Numerous other incidents of racial violence took place in the county during the late nineteenth and early twentieth centuries. An African American man known as Brooks was killed in 1894 after allegedly asking to marry the daughter of his white boss. Nathan Lacey lost his life at the hands of a mob in 1911 after allegedly attacking the wife of his boss. Four years later, William Patrick faced two juries that split on charges that he allegedly killed a white landowner. A mob seized him from the local jail before a third trial could commence and hanged Patrick. In the late 1920s, the prosecutions of Robert Bell and Grady Swain, two African American teens, for murder, and the appeals that followed, cast light upon the impunity of local law enforcement in their dealings with Black defendants, including allegations of torture used against the boys.

In 1897, a new county courthouse was constructed at a cost of $26,700.

Early Twentieth Century
The Flood of 1927 inundated the county—water covered the eastern half, and the L’Anguille River in the western half backed up and poured out on the surrounding land. Only the high ground along Crowley’s Ridge remained truly safe. The Red Cross staffed three relief camps in the county at Forrest City, Bruins Creek, and Hughes, the last of which alone held about 4,000 refugees from the area. Forrest City’s camp was the largest in the state, housing 15,000 people made homeless by the flood. A tornado hit the town of Wheatley in 1929, killing five. The county also suffered during the Drought of 1930–1931, with half the farm population receiving relief aid from the Red Cross.

On September 4, 1933, the St. Francis River Bridge opened east of Forrest City. The bridge, which is part of Highway 70, brought increasing numbers of motorists through the city. The bridge is listed on the National Register of Historic Places.

The county was the site of a plane crash on January 14, 1936, leading to the deaths of all on board. The namesake of the Dyess Colony, William Reynolds Dyess, was among those killed.

Christ Church Parochial and Industrial School operated in the county from 1923 until 1968. Serving the African American community, the private school was supported by the Episcopal Church.

World War II through the Modern Era
Beginning in 1944, the town of Hughes was home to a prisoner-of-war work camp housing about 250 Germans. The prisoners conducted agricultural work in the absence of farm laborers then serving in the military.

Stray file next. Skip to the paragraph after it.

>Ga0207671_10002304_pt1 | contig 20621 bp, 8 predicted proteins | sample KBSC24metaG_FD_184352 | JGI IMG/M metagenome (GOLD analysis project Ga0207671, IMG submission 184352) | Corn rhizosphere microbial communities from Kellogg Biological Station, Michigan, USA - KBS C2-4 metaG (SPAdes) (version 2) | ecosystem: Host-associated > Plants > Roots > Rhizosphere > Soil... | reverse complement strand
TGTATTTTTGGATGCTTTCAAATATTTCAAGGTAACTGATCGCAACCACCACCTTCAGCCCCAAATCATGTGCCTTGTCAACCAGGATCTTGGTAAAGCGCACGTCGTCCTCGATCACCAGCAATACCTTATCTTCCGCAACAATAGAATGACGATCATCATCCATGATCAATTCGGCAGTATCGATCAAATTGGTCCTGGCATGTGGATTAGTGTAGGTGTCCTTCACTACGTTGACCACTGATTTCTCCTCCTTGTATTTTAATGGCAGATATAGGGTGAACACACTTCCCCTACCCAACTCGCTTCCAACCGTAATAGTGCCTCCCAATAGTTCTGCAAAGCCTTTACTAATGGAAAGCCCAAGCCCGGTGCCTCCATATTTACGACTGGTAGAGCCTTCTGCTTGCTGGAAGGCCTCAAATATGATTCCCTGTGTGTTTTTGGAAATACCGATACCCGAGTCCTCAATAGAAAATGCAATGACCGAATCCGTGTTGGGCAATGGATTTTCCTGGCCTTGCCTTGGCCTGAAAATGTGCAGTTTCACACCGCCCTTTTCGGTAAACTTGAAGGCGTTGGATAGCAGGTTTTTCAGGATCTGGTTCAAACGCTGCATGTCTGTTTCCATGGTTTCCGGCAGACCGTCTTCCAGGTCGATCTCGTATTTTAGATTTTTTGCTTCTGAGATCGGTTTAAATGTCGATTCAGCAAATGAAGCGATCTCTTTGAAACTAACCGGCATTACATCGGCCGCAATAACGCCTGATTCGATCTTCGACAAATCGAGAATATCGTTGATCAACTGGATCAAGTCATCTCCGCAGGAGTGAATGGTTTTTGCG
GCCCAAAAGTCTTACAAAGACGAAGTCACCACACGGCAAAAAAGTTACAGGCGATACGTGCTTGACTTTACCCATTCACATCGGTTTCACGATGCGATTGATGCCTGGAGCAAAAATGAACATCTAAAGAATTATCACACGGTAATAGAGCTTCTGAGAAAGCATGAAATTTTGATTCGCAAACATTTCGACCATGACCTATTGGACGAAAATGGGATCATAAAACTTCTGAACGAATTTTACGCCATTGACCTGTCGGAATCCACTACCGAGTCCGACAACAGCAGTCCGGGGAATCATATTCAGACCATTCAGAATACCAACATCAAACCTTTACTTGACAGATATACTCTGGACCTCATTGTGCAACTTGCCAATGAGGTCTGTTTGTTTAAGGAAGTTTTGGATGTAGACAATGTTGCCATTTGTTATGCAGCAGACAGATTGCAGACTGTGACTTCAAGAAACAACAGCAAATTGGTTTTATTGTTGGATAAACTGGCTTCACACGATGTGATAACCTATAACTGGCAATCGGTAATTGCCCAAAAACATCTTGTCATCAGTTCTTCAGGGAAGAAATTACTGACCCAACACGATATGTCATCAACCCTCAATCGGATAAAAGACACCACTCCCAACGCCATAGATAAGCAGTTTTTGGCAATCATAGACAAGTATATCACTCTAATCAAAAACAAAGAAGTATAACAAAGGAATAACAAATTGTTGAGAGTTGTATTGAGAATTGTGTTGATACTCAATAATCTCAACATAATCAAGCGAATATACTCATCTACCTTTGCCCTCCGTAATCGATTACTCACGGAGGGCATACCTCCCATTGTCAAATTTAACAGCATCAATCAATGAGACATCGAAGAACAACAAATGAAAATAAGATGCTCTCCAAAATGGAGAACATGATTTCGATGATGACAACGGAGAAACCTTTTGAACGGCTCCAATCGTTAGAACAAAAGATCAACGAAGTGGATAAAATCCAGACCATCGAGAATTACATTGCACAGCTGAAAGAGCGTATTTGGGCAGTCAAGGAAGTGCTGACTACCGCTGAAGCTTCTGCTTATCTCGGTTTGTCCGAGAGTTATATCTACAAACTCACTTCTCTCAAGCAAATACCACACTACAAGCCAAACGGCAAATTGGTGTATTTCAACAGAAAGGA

St. Francis County is along one of the main transportation arteries through Arkansas, and the construction of Interstate 40 in the 1960s paralleled previous transportation initiatives, such as the Memphis and Little Rock Railroad and Highway 70. However, the only county town touched by the modern interstate highway is Forrest City; it skirts all other communities.

Forrest City was one of three Delta towns chosen by the Student Nonviolent Coordinating Committee (SNCC) for a local headquarters to promote civil rights activism in the 1960s. Local officials had adopted a “freedom of choice” plan that resulted in de facto segregation, and Black schools were inadequate and infested with vermin. In September 1965, ninety percent of the Black student body participated in a boycott to protest local conditions. Police arrested approximately 200 protestors. Four years later, racial tensions again flared up when the all-white school board fired a Black teacher active in the civil rights movement, leading to an organized boycott of white-owned stores and a protest march to Little Rock.

St. Francis County in the modern era suffers many of the same problems as other counties in the Arkansas Delta, though it has not decreased in population as dramatically as Lee or Phillips counties to the south, for example. The 2010 federal census recorded a poverty rate of almost thirty-two percent. The county is home to nine incorporated communities, but aside from Forrest City—which is home to more than half the people in the county—only Hughes has a population surpassing 1,000 as of the 2020 Census, indicating a countryside largely depopulated. Other communities in the county include Palestine, Caldwell, Colt, and Widener.